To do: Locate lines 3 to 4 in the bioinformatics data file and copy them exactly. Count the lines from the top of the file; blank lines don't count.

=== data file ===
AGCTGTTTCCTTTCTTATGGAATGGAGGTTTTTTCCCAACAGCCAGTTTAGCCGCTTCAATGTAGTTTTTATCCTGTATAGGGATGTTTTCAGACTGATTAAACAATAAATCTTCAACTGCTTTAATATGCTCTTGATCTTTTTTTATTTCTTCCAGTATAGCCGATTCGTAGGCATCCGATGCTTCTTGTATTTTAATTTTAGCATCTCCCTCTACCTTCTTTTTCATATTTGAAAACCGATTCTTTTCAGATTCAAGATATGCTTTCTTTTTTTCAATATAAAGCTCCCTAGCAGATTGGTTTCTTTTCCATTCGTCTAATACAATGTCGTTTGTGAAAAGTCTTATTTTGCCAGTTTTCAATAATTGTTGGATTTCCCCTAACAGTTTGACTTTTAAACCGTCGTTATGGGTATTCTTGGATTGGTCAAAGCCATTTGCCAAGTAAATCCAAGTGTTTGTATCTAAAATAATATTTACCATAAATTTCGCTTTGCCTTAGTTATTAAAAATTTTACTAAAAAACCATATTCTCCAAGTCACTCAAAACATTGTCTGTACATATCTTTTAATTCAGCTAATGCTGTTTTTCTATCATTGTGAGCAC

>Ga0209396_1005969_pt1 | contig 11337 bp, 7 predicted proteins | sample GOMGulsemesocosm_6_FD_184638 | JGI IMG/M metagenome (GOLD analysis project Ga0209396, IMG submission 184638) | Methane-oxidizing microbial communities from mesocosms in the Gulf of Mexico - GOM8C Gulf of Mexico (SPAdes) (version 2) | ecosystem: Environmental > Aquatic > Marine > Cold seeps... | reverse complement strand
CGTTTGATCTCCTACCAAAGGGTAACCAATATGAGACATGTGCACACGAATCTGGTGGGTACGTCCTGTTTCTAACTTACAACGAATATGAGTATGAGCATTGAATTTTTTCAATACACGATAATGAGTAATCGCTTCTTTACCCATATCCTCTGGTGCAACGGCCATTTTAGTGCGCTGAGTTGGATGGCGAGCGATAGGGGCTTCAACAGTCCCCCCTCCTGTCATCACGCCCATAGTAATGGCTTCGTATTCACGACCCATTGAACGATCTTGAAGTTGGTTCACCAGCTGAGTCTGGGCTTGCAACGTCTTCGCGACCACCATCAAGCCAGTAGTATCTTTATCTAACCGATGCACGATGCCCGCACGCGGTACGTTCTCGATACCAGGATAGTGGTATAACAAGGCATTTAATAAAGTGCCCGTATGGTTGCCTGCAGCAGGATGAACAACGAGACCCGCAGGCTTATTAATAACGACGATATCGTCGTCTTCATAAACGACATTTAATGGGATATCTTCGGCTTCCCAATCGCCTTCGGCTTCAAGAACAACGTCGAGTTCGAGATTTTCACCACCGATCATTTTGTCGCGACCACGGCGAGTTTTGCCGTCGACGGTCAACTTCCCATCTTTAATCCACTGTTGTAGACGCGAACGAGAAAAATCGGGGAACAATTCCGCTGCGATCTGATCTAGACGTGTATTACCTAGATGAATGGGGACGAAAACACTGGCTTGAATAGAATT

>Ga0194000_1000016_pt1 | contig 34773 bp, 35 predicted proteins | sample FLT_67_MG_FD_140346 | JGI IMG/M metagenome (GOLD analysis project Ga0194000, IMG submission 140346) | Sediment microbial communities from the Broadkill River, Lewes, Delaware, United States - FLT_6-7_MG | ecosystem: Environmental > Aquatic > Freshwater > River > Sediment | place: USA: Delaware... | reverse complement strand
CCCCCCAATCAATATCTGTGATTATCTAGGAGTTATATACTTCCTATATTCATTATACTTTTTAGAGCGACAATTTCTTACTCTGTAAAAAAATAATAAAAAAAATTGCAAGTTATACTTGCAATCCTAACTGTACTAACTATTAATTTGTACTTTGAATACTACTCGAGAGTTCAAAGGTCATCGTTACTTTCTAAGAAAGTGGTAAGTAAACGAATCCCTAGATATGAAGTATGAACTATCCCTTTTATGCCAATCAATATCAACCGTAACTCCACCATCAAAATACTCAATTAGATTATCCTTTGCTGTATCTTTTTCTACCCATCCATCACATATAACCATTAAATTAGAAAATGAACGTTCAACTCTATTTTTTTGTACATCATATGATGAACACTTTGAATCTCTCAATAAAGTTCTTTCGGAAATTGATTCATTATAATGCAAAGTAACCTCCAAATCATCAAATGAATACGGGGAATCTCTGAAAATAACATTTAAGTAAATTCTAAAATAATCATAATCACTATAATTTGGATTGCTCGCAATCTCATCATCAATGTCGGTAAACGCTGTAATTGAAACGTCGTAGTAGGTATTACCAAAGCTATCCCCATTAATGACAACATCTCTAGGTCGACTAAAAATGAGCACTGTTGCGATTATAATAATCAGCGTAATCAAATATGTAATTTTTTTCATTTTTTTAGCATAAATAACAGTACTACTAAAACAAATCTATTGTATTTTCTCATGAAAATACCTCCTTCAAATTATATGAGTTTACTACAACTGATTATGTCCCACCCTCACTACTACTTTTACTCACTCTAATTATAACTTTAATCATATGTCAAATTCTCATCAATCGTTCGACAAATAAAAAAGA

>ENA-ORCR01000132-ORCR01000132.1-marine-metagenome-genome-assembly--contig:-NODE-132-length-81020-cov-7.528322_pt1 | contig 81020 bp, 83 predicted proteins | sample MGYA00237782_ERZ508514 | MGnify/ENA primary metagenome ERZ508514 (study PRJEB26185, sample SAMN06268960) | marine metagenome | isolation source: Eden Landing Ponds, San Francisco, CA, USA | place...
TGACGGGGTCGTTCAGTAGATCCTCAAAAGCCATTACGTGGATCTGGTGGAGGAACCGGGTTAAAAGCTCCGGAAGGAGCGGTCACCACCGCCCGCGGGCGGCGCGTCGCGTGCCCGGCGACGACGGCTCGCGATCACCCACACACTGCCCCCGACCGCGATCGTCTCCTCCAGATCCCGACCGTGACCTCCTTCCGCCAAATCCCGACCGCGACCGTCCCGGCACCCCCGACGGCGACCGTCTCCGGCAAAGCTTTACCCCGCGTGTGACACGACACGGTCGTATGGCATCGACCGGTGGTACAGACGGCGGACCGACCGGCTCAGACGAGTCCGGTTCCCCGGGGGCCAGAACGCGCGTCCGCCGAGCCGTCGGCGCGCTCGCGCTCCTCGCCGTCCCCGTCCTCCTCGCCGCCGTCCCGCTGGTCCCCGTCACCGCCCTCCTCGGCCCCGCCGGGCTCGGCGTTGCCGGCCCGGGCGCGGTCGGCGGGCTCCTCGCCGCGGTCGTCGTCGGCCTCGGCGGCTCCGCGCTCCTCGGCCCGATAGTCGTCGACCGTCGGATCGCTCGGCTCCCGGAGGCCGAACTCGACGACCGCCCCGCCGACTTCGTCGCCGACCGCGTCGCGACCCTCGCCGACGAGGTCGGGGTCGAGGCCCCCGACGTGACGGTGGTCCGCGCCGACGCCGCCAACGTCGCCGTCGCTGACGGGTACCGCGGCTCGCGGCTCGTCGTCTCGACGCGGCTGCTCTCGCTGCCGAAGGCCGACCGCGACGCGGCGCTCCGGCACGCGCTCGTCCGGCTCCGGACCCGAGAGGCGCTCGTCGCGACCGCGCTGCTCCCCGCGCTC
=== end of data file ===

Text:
CGTTTGATCTCCTACCAAAGGGTAACCAATATGAGACATGTGCACACGAATCTGGTGGGTACGTCCTGTTTCTAACTTACAACGAATATGAGTATGAGCATTGAATTTTTTCAATACACGATAATGAGTAATCGCTTCTTTACCCATATCCTCTGGTGCAACGGCCATTTTAGTGCGCTGAGTTGGATGGCGAGCGATAGGGGCTTCAACAGTCCCCCCTCCTGTCATCACGCCCATAGTAATGGCTTCGTATTCACGACCCATTGAACGATCTTGAAGTTGGTTCACCAGCTGAGTCTGGGCTTGCAACGTCTTCGCGACCACCATCAAGCCAGTAGTATCTTTATCTAACCGATGCACGATGCCCGCACGCGGTACGTTCTCGATACCAGGATAGTGGTATAACAAGGCATTTAATAAAGTGCCCGTATGGTTGCCTGCAGCAGGATGAACAACGAGACCCGCAGGCTTATTAATAACGACGATATCGTCGTCTTCATAAACGACATTTAATGGGATATCTTCGGCTTCCCAATCGCCTTCGGCTTCAAGAACAACGTCGAGTTCGAGATTTTCACCACCGATCATTTTGTCGCGACCACGGCGAGTTTTGCCGTCGACGGTCAACTTCCCATCTTTAATCCACTGTTGTAGACGCGAACGAGAAAAATCGGGGAACAATTCCGCTGCGATCTGATCTAGACGTGTATTACCTAGATGAATGGGGACGAAAACACTGGCTTGAATAGAATT

>Ga0194000_1000016_pt1 | contig 34773 bp, 35 predicted proteins | sample FLT_67_MG_FD_140346 | JGI IMG/M metagenome (GOLD analysis project Ga0194000, IMG submission 140346) | Sediment microbial communities from the Broadkill River, Lewes, Delaware, United States - FLT_6-7_MG | ecosystem: Environmental > Aquatic > Freshwater > River > Sediment | place: USA: Delaware... | reverse complement strand